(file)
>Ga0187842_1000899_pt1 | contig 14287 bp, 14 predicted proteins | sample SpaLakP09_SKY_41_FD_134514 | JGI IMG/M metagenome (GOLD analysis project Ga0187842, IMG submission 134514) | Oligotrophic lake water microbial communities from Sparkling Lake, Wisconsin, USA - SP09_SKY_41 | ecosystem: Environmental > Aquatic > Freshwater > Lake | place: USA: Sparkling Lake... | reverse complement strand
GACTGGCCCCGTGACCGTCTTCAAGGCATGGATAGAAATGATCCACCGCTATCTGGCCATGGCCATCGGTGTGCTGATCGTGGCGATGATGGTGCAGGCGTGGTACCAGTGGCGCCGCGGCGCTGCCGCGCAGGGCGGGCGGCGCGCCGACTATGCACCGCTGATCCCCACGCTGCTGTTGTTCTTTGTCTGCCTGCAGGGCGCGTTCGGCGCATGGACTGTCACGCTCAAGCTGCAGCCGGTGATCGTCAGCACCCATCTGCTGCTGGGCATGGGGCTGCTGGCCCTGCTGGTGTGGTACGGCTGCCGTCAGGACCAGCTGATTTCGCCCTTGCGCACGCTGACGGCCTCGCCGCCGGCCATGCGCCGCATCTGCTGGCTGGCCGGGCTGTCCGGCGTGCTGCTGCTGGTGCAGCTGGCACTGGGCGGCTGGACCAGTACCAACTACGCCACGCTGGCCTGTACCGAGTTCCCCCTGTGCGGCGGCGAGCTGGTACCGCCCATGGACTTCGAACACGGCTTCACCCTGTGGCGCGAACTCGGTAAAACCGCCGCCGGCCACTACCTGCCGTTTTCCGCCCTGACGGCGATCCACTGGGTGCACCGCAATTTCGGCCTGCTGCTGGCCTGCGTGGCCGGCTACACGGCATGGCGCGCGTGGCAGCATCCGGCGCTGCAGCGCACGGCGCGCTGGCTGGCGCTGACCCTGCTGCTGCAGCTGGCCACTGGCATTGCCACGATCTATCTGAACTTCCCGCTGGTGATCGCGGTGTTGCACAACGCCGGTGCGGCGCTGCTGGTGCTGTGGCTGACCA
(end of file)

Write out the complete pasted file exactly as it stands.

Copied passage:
>Ga0187842_1000899_pt1 | contig 14287 bp, 14 predicted proteins | sample SpaLakP09_SKY_41_FD_134514 | JGI IMG/M metagenome (GOLD analysis project Ga0187842, IMG submission 134514) | Oligotrophic lake water microbial communities from Sparkling Lake, Wisconsin, USA - SP09_SKY_41 | ecosystem: Environmental > Aquatic > Freshwater > Lake | place: USA: Sparkling Lake... | reverse complement strand
GACTGGCCCCGTGACCGTCTTCAAGGCATGGATAGAAATGATCCACCGCTATCTGGCCATGGCCATCGGTGTGCTGATCGTGGCGATGATGGTGCAGGCGTGGTACCAGTGGCGCCGCGGCGCTGCCGCGCAGGGCGGGCGGCGCGCCGACTATGCACCGCTGATCCCCACGCTGCTGTTGTTCTTTGTCTGCCTGCAGGGCGCGTTCGGCGCATGGACTGTCACGCTCAAGCTGCAGCCGGTGATCGTCAGCACCCATCTGCTGCTGGGCATGGGGCTGCTGGCCCTGCTGGTGTGGTACGGCTGCCGTCAGGACCAGCTGATTTCGCCCTTGCGCACGCTGACGGCCTCGCCGCCGGCCATGCGCCGCATCTGCTGGCTGGCCGGGCTGTCCGGCGTGCTGCTGCTGGTGCAGCTGGCACTGGGCGGCTGGACCAGTACCAACTACGCCACGCTGGCCTGTACCGAGTTCCCCCTGTGCGGCGGCGAGCTGGTACCGCCCATGGACTTCGAACACGGCTTCACCCTGTGGCGCGAACTCGGTAAAACCGCCGCCGGCCACTACCTGCCGTTTTCCGCCCTGACGGCGATCCACTGGGTGCACCGCAATTTCGGCCTGCTGCTGGCCTGCGTGGCCGGCTACACGGCATGGCGCGCGTGGCAGCATCCGGCGCTGCAGCGCACGGCGCGCTGGCTGGCGCTGACCCTGCTGCTGCAGCTGGCCACTGGCATTGCCACGATCTATCTGAACTTCCCGCTGGTGATCGCGGTGTTGCACAACGCCGGTGCGGCGCTGCTGGTGCTGTGGCTGACCA